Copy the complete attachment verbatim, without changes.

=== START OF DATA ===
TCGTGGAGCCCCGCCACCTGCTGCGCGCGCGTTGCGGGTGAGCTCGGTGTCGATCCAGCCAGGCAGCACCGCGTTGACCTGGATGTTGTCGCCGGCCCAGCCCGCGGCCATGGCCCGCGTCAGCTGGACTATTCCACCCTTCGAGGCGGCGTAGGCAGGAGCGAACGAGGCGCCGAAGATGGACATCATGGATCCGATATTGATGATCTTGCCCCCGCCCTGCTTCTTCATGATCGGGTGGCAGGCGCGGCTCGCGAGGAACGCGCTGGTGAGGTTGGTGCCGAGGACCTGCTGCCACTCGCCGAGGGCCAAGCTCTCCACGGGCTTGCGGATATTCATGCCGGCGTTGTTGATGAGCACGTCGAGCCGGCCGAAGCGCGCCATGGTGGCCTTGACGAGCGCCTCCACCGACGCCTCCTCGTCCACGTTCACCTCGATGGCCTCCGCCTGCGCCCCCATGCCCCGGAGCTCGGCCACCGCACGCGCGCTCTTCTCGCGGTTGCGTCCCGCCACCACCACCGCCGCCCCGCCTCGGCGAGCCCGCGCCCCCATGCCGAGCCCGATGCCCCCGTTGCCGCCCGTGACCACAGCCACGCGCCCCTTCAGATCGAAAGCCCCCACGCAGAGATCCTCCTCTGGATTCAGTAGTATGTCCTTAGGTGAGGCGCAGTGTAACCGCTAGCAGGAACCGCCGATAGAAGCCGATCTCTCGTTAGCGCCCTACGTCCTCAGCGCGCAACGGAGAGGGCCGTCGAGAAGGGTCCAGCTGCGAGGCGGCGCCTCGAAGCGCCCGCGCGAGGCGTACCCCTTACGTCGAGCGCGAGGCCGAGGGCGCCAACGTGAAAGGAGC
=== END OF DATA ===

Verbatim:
TCGTGGAGCCCCGCCACCTGCTGCGCGCGCGTTGCGGGTGAGCTCGGTGTCGATCCAGCCAGGCAGCACCGCGTTGACCTGGATGTTGTCGCCGGCCCAGCCCGCGGCCATGGCCCGCGTCAGCTGGACTATTCCACCCTTCGAGGCGGCGTAGGCAGGAGCGAACGAGGCGCCGAAGATGGACATCATGGATCCGATATTGATGATCTTGCCCCCGCCCTGCTTCTTCATGATCGGGTGGCAGGCGCGGCTCGCGAGGAACGCGCTGGTGAGGTTGGTGCCGAGGACCTGCTGCCACTCGCCGAGGGCCAAGCTCTCCACGGGCTTGCGGATATTCATGCCGGCGTTGTTGATGAGCACGTCGAGCCGGCCGAAGCGCGCCATGGTGGCCTTGACGAGCGCCTCCACCGACGCCTCCTCGTCCACGTTCACCTCGATGGCCTCCGCCTGCGCCCCCATGCCCCGGAGCTCGGCCACCGCACGCGCGCTCTTCTCGCGGTTGCGTCCCGCCACCACCACCGCCGCCCCGCCTCGGCGAGCCCGCGCCCCCATGCCGAGCCCGATGCCCCCGTTGCCGCCCGTGACCACAGCCACGCGCCCCTTCAGATCGAAAGCCCCCACGCAGAGATCCTCCTCTGGATTCAGTAGTATGTCCTTAGGTGAGGCGCAGTGTAACCGCTAGCAGGAACCGCCGATAGAAGCCGATCTCTCGTTAGCGCCCTACGTCCTCAGCGCGCAACGGAGAGGGCCGTCGAGAAGGGTCCAGCTGCGAGGCGGCGCCTCGAAGCGCCCGCGCGAGGCGTACCCCTTACGTCGAGCGCGAGGCCGAGGGCGCCAACGTGAAAGGAGC